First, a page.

I mainly carried the backpack for water.  Copious water consumption is mandatory in this heat.  I have no idea why the three, 10 Rupee bills were in they boy’s hands.  My phone and bills were still in tact.  I was carrying only the $40 and  about 1,000 Rupees in my shorts and shirt pockets.  I’d left everything else in the hotel.

I learned a valuable and empirical lesson.  There really are pickpockets here.  It’s  not hearsay anymore.  It’s the real deal.

While checking my bag and realizing that nothing had been taken, I laughed along with the prank and actually thanked the punk in the picture for putting me on my toes, for reminding me that scams galore exist in India, especially in the huge cities.

A few minutes later the same boy from the picture caught up with me and asked for a dollar.  I said:

Look!  You and I are finished!  Go!”

Moments later I walked past a beggar and fumbled in my pocket for a coin.  I turned around, pulled my camera out, and walked up to the short, traditionally dressed man.  He posed for me as you can see.  I walked up and showed him the picture.  Then I gave him a meager one Rupee coin (2 cents).  Instantly, out of nowhere, two people appeared. They could have been the two you see behind him.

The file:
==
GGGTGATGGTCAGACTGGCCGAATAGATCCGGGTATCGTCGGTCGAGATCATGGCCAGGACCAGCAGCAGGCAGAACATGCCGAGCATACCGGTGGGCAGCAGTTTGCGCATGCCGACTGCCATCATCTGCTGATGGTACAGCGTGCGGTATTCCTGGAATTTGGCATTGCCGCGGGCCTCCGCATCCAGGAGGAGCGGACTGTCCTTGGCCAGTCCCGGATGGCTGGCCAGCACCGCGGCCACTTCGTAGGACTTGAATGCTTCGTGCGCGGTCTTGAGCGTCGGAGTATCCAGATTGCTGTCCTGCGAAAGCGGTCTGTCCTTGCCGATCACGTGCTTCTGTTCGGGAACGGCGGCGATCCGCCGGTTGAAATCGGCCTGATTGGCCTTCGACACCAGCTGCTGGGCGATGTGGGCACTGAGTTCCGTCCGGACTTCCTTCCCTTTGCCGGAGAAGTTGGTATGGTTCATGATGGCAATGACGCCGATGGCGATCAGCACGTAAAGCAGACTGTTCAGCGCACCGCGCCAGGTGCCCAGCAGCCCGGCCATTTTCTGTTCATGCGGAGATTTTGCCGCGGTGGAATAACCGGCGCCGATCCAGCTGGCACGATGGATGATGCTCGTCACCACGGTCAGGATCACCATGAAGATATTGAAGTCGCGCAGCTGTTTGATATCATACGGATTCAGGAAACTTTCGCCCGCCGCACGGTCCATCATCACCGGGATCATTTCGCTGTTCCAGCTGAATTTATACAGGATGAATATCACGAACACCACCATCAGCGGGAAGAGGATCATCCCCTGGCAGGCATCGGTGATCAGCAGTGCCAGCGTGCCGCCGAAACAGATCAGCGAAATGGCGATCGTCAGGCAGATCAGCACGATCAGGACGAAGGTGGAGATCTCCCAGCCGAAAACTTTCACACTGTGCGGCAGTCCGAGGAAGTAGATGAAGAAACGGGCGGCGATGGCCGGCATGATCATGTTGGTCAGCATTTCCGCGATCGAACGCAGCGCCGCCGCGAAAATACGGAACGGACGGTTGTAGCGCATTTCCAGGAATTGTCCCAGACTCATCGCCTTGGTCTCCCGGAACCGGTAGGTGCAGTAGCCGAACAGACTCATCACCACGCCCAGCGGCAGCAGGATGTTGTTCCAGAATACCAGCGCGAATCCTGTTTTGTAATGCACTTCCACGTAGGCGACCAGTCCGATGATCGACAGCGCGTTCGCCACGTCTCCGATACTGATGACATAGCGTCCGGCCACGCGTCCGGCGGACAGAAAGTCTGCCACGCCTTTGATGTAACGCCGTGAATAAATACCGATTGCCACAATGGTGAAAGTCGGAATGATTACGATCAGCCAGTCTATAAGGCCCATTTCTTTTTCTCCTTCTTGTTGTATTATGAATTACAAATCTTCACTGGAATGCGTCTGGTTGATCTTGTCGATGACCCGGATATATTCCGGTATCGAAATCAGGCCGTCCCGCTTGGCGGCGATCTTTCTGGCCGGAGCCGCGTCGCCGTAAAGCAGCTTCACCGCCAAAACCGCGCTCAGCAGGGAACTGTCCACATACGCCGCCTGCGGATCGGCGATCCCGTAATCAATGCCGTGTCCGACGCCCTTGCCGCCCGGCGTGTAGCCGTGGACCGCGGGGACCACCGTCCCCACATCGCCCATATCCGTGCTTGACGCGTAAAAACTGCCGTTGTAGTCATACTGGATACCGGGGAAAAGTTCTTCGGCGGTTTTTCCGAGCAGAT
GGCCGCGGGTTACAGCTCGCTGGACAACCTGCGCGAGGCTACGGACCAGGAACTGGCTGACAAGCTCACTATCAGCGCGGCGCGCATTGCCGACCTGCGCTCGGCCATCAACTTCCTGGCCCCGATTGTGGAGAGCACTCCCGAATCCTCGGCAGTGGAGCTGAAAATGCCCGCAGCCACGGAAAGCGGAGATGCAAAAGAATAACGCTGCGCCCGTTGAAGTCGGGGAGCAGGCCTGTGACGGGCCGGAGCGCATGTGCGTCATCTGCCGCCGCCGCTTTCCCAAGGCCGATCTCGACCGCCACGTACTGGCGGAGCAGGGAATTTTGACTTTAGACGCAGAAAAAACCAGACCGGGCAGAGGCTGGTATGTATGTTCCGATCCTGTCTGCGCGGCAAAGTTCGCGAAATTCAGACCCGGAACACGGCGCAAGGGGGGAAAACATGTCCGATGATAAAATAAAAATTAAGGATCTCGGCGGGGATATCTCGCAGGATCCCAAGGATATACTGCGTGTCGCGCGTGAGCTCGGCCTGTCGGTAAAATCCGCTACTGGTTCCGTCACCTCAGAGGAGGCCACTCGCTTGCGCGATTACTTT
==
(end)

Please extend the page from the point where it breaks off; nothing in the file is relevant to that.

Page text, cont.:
One Rupee brother?  Only one Rupee brother?”

I was out of there in a flash.

There are people everywhere.  This is more intense than NYC or even Tokyo. Tokyo is equally crowded, but nobody accosts you and the chaos functions phenomenally well.

After wandering a bit more, past all walks of life imaginable, I took a picture of a homeless person.  Again, because there are people everywhere it’s impossible to go unnoticed when doing anything.

I saw absolutely no tourists as I drifted aimlessly with my camera in hand half the time.  I can’t blend in.  At least half of the thousands of people I passed and saw looked dirt poor.

On the streets of Delhi, it’s often hard to not be the center of attention.  I often caught people staring at me.